The Amazon distribution center in Garner, North Carolina, is massive. Located a few miles southeast of downtown Raleigh, it covers 2 million square feet and houses multiple departments across four floors. The facility, known as RDU1, employs more than 4,000 people who work shifts spanning all hours of the day and night, seven days a week.
It’s a colossal operation, and Mary Hill is one of the workers trying to unionize it all.
A Raleigh resident, Hill is the co-founder of Carolina Amazonians United for Solidarity and Empowerment, or C.A.U.S.E., which she formed with her colleague Rev. Ryan Brown, a former pastor in western North Carolina.
Their desire to unionize began in January, when Brown, 41, says management asked him to work in an area he knew was experiencing COVID-19 spread. He later shared his frustrations with Hill, who agreed with his plan to take action.
“It was time to take a stand,” Hill said. “To stop the unfair treatment of associates, the way they talk to us, the lack of respect.”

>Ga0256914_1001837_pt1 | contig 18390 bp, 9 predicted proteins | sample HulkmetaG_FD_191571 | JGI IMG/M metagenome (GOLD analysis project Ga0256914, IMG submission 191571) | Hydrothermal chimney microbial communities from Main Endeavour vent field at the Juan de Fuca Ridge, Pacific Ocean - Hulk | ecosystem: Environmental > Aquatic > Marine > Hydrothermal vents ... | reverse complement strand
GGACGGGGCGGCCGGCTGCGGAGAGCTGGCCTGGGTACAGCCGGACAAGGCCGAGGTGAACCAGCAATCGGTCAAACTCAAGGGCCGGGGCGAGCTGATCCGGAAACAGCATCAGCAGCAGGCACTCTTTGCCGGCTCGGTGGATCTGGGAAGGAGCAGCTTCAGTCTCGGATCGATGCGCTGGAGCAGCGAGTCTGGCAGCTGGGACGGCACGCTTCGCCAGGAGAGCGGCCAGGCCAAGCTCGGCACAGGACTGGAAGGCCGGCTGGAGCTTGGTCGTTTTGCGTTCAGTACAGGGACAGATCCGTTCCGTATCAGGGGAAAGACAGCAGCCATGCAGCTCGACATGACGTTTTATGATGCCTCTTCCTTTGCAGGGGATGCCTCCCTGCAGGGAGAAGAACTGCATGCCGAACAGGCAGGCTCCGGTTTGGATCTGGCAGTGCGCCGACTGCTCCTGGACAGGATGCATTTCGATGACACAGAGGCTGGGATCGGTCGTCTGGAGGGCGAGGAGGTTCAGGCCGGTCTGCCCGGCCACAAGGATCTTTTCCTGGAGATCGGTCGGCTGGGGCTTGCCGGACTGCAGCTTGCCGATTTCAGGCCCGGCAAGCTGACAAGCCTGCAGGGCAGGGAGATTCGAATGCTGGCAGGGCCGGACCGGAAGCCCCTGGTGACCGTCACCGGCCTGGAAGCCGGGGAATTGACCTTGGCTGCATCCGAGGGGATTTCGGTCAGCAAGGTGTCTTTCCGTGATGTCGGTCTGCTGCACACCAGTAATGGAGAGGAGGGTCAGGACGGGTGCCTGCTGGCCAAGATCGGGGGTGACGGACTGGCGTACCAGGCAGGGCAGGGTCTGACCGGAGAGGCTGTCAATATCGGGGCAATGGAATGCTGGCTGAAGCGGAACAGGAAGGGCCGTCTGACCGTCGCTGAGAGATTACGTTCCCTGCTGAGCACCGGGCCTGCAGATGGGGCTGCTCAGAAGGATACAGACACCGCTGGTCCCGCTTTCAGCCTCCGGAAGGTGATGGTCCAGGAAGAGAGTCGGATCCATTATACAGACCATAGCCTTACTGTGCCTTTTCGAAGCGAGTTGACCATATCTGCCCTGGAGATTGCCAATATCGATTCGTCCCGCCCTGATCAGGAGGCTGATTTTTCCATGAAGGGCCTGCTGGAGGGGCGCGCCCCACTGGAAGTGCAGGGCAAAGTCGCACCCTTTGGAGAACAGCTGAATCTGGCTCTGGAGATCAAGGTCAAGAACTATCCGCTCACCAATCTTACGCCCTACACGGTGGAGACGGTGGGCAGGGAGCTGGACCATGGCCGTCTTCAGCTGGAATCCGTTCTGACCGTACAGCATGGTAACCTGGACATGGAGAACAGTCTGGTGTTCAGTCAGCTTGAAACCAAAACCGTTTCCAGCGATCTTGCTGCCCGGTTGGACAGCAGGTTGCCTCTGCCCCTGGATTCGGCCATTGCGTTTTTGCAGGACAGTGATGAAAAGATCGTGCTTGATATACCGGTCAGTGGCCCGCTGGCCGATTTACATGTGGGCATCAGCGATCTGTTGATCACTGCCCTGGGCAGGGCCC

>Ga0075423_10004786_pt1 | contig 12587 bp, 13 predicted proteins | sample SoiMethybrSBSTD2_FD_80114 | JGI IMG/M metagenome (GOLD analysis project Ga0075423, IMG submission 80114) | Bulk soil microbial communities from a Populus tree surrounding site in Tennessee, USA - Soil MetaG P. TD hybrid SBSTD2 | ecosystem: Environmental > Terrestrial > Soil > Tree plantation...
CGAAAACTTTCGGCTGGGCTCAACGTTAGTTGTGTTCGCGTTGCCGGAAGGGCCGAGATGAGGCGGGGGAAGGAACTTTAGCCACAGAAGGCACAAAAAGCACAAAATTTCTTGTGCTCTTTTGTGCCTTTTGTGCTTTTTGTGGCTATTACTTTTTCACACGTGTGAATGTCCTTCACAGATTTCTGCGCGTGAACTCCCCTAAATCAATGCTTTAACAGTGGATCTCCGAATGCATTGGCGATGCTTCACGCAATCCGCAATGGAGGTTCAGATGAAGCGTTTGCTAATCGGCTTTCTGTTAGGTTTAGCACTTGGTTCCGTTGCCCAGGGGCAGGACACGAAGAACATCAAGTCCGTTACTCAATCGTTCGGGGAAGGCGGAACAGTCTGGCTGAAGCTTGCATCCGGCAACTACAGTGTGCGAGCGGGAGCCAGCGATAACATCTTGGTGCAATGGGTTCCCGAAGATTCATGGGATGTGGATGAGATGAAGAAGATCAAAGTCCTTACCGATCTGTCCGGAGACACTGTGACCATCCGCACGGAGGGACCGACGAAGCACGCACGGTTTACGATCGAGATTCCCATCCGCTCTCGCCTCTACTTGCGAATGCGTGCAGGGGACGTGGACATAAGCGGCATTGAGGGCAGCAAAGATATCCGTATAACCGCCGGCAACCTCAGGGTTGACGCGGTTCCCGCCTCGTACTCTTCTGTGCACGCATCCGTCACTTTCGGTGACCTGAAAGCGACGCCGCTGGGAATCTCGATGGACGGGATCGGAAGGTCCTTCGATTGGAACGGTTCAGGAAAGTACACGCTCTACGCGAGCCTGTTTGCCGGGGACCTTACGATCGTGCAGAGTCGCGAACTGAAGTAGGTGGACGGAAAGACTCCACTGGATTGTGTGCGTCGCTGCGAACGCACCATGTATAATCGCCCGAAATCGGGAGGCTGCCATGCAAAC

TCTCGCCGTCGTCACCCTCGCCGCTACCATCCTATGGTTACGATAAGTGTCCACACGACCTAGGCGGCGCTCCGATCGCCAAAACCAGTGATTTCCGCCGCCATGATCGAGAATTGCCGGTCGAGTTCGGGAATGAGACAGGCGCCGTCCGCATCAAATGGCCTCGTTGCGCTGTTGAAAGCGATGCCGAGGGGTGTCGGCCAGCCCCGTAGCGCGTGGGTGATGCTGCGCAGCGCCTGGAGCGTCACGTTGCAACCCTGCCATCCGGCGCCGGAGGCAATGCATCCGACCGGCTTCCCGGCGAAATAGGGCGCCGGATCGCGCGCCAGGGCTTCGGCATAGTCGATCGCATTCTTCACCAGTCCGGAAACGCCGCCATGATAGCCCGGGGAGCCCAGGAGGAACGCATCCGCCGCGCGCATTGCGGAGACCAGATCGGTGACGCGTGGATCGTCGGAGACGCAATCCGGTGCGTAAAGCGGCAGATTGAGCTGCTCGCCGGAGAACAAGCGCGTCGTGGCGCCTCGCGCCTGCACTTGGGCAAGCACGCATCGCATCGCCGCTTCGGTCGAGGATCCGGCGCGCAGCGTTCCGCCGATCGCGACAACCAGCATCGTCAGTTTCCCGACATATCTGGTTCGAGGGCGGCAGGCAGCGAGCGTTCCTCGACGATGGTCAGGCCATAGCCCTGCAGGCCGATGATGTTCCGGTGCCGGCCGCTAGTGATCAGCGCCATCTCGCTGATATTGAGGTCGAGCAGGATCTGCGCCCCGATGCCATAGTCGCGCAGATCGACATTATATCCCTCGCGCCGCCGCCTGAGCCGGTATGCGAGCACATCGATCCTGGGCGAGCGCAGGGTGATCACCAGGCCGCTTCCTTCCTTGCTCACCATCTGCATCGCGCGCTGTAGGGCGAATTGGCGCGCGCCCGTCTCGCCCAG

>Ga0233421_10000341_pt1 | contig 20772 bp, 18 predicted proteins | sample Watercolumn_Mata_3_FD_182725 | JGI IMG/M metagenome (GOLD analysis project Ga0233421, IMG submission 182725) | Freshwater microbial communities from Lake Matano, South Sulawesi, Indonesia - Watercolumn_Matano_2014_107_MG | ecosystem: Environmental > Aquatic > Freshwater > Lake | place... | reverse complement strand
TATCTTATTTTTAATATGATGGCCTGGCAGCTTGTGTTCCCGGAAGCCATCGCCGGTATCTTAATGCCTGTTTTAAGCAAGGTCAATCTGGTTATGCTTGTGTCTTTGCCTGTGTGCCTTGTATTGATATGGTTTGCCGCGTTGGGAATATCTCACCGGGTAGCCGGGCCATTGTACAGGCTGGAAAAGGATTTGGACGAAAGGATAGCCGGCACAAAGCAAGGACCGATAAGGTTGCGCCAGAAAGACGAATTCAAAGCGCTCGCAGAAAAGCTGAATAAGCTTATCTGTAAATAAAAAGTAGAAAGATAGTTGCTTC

Hill, 68, works in the pack singles department at $15.50 an hour. She spends 10.5-hour shifts packaging “anything that anybody orders,” which on a recent day included a cast-iron pot, a Ring doorbell, and lots of batteries.
C.A.U.S.E. remains in the early stages of organizing, and it has a long road ahead.
Hill and Brown have built a coalition of pro-union workers, most of whom are Black and Latino, like the workforce as a whole. But the support isn’t yet large enough to win an election. To reach that point, C.A.U.S.E. must convince skeptical coworkers, overcome opposition from Amazon, and learn to lead a grassroots campaign in a state that lacks strong structural and historical foundations for organizing.
Many factors are working against the group, but Hill believes their mission is too important not to try.
‘Someone who’s been in the trenches’